Updates from September, 2019 Toggle Comment Threads | Keyboard Shortcuts

  • Kate 12:20 on 2019-09-20 Permalink | Reply  

    Train tracks started to collapse near the REM construction site by the Lachine Canal Thursday, after vibratory pile-driving on the site.

    • Ephraim 15:04 on 2019-09-20 Permalink

      We names that bridge in the photo “Pont Pauline Marois”. It goes no where, does nothing, was useful at one time, etc. etc. etc.

    • ant6n 20:28 on 2019-09-20 Permalink

      That bridge is annoying. Basically this is a heritage site, that turning rail bridge and the Wellington tower there. So they put that concrete-ramp-bridge there in order not to touch that turning rail bridge. It would’ve been much better visually if they’d built a bridge next to the existing CN bridge across the Lachine canal, and then figured out the ramp situation (to get across the CN tracks and yards etc.) a bit further South.

      This set up also makes a possible shared system between REM and heavy trains (ARTM, VIA) more difficult if they ever decided to fix the mess they’re creating now, because heavy rail trains would need a way to get off the REM tracks at that point, which is not really possible with the current layout.

      This project is such a mess.

    • Faiz Imam 01:26 on 2019-09-21 Permalink

      One other thing you may not be aware of, but the final location of the Bassin peel station is still not confirmed.

      The initial plans were a station right by the Basin, but its being speculated that there will now be TWO stations. One further north between Dalhousie and Ottawa st, and another south of the Basin designed to integrate with whatever mega-project happens there, with or without a Baseball stadium.

      This would be much better for ETS and residents of griffintown, but we shall see if that’s actually finalized.

  • Kate 08:27 on 2019-09-20 Permalink | Reply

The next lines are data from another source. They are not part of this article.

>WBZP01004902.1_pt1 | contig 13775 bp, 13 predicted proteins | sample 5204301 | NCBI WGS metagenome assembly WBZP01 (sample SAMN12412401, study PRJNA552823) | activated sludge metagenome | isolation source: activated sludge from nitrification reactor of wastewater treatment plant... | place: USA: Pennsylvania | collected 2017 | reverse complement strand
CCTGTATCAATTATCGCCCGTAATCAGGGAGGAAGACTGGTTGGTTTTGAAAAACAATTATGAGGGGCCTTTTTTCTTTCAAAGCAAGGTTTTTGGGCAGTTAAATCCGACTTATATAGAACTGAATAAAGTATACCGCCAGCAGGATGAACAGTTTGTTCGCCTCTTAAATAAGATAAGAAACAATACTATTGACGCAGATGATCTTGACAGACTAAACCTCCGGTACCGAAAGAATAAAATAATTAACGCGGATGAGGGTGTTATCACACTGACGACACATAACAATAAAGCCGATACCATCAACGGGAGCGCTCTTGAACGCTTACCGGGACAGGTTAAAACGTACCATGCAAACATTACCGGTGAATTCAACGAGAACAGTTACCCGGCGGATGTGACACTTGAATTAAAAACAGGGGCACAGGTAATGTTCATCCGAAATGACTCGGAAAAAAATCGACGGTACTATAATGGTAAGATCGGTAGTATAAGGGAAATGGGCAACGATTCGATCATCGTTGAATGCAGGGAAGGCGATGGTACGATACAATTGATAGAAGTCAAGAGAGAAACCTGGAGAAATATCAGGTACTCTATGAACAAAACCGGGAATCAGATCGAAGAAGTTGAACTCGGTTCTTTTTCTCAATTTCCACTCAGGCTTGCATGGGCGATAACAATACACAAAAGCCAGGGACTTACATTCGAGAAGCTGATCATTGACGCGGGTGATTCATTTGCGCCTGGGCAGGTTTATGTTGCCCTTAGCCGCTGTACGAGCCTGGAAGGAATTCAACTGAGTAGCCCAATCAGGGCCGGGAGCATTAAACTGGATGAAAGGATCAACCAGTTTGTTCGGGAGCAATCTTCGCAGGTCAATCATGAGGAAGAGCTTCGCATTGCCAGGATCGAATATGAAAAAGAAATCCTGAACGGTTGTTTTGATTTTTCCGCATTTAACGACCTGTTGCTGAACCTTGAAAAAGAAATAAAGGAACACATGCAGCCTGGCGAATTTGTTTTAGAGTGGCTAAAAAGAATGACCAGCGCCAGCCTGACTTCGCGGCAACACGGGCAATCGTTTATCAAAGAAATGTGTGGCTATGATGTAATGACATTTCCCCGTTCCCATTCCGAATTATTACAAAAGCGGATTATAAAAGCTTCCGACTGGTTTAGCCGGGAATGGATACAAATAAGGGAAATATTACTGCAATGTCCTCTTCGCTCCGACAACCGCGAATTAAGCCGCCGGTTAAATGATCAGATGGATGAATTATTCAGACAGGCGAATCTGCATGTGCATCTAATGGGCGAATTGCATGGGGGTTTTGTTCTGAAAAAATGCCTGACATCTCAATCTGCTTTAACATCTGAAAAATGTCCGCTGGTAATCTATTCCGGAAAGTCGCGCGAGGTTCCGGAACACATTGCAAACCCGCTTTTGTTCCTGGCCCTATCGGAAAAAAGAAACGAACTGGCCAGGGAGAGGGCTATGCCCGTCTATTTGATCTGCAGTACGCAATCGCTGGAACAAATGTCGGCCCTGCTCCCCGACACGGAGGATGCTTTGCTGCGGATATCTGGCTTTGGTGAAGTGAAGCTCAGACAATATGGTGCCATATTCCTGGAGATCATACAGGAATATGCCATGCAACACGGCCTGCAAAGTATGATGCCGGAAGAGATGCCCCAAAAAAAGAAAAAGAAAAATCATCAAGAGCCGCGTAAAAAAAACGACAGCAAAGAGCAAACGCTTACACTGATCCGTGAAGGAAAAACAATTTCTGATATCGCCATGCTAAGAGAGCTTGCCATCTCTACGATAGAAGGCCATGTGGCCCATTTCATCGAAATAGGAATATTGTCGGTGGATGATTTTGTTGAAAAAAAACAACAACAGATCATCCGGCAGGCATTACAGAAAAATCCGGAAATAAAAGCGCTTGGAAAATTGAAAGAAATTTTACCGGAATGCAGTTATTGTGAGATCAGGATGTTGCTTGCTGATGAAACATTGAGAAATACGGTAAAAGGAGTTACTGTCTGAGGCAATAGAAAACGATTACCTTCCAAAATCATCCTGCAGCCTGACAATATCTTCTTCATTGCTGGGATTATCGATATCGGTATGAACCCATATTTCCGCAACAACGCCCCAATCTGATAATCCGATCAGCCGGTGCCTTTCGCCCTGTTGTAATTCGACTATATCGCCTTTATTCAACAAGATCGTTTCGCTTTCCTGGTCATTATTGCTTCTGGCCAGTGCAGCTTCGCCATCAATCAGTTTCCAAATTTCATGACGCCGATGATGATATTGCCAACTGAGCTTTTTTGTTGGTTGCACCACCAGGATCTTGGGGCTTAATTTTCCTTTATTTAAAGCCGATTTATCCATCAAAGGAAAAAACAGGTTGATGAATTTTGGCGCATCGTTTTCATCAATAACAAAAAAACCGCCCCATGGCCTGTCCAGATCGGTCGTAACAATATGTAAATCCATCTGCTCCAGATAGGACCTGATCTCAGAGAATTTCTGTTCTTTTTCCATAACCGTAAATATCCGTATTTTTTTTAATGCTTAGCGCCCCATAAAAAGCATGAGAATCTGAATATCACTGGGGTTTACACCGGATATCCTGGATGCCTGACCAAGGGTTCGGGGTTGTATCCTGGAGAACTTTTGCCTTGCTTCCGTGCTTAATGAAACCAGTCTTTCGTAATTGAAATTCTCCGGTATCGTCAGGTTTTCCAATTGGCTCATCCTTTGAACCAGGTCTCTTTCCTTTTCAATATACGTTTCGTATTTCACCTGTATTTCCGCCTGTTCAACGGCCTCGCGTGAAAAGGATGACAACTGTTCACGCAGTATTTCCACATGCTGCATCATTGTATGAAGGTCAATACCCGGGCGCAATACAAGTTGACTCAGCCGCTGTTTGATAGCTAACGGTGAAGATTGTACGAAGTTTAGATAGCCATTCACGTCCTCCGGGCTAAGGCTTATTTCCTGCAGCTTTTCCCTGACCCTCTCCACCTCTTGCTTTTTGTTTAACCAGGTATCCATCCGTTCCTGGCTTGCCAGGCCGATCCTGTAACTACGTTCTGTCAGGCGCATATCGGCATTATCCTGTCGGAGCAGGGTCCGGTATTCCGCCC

Aaaand, your weekend driving notes. Also there’s the Marathon. And then there’s Friday’s parking day.

    • jeather 13:58 on 2019-09-20 Permalink

      I really appreciate that you do this, btw, Kate.

    • Kate 08:50 on 2019-09-21 Permalink

      Cheers, jeather.

    • jeather 13:54 on 2019-09-22 Permalink

      Weird, these were not the actual closures.

  • Kate 08:03 on 2019-09-20 Permalink | Reply  

    The Bird brand has rolled out several hundred powered scooters in our streets, to compete with Lime. Toula Drimonis wrote recently about how these companies simply release their vehicles into a city, making the public forces of order deal with the consequences.

    • Chris 09:03 on 2019-09-20 Permalink

      This was of course the same with cars, companies built them, people bought them, used them on public roads, and the public dealt with their consequences.

      One difference this time is that though you can buy your own scooter, it’s not actually legal to ride one! Only this legally forced duopoly is allowed. Imagine if you could only use cars from two City approved car companies.

      I wonder if Bird will become a verb like in California. “I’ll meet you soon, I’ll bird there now.”

    • Michael Black 09:05 on 2019-09-20 Permalink